“And these things we write to you that your joy may be full.”
John rounds off his prologue to 1 John with a personal touch – he wants their joy to be complete in knowing the basis of their fellowship (1:1-3).
And these things we write to you
John explicitly writes in the name of several apostles (“we”) for the purpose that their readers will experience full joy.
that your joy may be full
God binds our joy tightly to fellowship with fellow believers and with God. Joy is a by-product of fellowship with God. The nature of our joy is in knowing our relationship to God. The nature of our joy then is in God Himself.
Acts 13:52, “And the disciples were filled with joy and with the Holy Spirit.”
Jn 15:11, “These things I have spoken to you, that My joy may remain in you, and that your joy may be full.”
Jn 16:24, “Until now you have asked nothing in My name. Ask, and you will receive, that your joy may be full.”
The Greek tense of “may be full” emphasizes the state of completion. John’s purpose in writing is that his readers would have continuing results of the completed state of joy in their lives.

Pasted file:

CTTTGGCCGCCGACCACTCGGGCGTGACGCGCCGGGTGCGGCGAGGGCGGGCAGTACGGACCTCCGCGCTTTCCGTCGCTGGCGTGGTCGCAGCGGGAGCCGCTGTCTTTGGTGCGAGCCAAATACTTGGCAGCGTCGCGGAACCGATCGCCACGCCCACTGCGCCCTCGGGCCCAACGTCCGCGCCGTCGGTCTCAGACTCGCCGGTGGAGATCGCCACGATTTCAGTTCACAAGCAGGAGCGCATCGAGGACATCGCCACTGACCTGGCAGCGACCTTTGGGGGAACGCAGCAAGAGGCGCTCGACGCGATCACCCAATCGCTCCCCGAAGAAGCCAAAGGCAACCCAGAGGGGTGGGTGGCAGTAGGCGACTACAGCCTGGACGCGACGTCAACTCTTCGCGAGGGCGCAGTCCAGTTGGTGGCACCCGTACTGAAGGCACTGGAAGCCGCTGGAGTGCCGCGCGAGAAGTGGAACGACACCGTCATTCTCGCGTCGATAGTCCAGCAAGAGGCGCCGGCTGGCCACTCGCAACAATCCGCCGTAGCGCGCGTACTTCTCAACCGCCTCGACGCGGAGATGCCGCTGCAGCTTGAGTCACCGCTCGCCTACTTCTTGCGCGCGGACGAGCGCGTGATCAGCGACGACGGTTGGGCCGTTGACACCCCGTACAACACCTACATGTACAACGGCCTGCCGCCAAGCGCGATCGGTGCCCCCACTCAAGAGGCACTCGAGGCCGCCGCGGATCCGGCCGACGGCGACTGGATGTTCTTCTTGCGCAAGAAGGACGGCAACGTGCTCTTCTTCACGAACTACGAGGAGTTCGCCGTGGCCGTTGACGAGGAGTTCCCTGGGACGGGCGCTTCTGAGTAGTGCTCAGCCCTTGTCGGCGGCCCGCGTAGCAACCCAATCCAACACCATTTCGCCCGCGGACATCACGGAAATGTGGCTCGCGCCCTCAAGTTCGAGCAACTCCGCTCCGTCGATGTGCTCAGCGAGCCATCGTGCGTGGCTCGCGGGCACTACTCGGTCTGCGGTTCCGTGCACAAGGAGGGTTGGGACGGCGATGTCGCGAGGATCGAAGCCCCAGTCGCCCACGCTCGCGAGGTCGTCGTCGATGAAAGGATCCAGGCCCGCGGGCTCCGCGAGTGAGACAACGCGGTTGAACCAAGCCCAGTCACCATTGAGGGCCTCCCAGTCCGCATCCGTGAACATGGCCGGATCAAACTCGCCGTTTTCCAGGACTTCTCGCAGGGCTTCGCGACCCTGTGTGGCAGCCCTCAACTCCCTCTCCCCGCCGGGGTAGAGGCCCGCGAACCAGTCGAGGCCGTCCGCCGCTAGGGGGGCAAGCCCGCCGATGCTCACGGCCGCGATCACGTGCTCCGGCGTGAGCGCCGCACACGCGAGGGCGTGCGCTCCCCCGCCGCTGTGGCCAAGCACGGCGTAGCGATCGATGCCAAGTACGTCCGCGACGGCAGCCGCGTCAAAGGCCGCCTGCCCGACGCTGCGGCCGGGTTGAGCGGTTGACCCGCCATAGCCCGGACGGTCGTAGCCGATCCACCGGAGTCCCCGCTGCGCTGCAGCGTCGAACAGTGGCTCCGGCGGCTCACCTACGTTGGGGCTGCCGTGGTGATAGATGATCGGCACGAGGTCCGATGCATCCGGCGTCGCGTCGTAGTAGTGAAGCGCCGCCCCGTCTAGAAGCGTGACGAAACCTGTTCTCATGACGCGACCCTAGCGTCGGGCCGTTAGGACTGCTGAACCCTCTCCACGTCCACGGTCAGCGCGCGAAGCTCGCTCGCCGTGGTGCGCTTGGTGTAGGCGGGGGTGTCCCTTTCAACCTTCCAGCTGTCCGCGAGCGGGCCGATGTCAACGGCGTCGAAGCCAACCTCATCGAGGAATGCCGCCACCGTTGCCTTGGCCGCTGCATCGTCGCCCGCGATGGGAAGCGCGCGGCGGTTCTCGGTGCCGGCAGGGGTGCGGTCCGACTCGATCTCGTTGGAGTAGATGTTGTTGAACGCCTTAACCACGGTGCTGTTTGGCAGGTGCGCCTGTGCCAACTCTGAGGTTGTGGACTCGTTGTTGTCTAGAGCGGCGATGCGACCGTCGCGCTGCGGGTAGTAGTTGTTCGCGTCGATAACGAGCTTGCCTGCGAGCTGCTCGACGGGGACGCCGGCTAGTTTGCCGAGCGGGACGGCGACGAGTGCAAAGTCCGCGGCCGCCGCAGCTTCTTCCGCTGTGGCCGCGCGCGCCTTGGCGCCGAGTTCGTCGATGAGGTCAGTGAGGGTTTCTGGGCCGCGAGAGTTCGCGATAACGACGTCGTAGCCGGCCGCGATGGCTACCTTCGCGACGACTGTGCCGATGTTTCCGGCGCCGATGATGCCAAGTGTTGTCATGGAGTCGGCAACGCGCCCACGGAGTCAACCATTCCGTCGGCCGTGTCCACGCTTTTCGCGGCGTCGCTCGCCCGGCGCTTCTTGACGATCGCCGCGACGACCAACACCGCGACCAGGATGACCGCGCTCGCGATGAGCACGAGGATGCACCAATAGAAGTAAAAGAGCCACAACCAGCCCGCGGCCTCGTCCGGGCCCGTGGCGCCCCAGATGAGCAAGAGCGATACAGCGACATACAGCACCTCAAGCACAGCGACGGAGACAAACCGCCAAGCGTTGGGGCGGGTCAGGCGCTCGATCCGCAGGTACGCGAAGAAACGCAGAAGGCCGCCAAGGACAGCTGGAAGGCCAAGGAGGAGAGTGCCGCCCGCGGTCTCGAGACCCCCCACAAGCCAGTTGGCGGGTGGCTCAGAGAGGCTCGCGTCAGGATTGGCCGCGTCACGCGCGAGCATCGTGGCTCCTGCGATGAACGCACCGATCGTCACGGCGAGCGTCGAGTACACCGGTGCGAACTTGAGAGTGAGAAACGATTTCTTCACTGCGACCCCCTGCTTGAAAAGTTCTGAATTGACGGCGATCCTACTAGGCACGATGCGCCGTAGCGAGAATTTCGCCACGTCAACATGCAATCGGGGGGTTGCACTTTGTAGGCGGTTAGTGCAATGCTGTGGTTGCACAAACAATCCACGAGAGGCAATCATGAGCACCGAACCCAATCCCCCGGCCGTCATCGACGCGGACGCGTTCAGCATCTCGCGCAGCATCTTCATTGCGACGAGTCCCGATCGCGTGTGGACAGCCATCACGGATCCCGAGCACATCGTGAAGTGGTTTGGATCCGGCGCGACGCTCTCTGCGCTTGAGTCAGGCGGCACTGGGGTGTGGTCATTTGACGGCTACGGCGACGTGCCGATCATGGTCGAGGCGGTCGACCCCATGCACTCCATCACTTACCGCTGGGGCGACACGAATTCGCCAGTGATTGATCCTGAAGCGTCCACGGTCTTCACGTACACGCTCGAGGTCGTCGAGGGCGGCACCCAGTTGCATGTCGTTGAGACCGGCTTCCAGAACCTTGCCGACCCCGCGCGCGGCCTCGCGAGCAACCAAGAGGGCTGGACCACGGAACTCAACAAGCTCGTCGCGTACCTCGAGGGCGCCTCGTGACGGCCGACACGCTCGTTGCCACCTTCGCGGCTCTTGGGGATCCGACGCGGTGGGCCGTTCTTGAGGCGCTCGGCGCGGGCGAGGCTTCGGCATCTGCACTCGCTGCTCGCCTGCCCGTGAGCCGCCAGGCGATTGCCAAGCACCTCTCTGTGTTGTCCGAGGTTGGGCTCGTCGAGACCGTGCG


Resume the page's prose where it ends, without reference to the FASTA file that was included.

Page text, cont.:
The nature of the believer’s joy is in God Himself.
No non-Christian can have spiritual joy. They may have pleasure or even happiness but no joy. The Holy Spirit can fill the believer with “all joy.”
Ro 15:13, “Now may the God of hope fill you with all joy and peace in believing, that you may abound in hope by the power of the Holy Spirit.”
We obtain joy by drawing on the promises of God (Je 15:16).
We find biblical joy in fellowship with God. God desires that each of His children have complete joy. You may say, “No, I’m hurting too much. I’m trouble and distressed because of my frailty.”
There is a difference between happiness and joy. Happiness depends on what happens; that is, it depends on circumstances. If our circumstances are good, then we are happy. However, if our circumstances are poor, then we are unhappy. However, joy is independent of circumstances. Circumstances cannot affect our relationship with God.
All of us have people in our lives that we like being with. We enjoy their presence. If we can enjoy the people around us, why can we not enjoy the presence of God? If we will enjoy fellowship with God in eternity, why not enjoy His fellowship in time?
You may insist, “That’s just the way I am. If I want to feel sad, don’t mess with me. That is my business.” The false assumption in those phrases is that we belong to ourselves. We are God’s possession. We have no right to limit God’s blessings in our lives. We have no right to displace God’s joy for a scheme of our own making.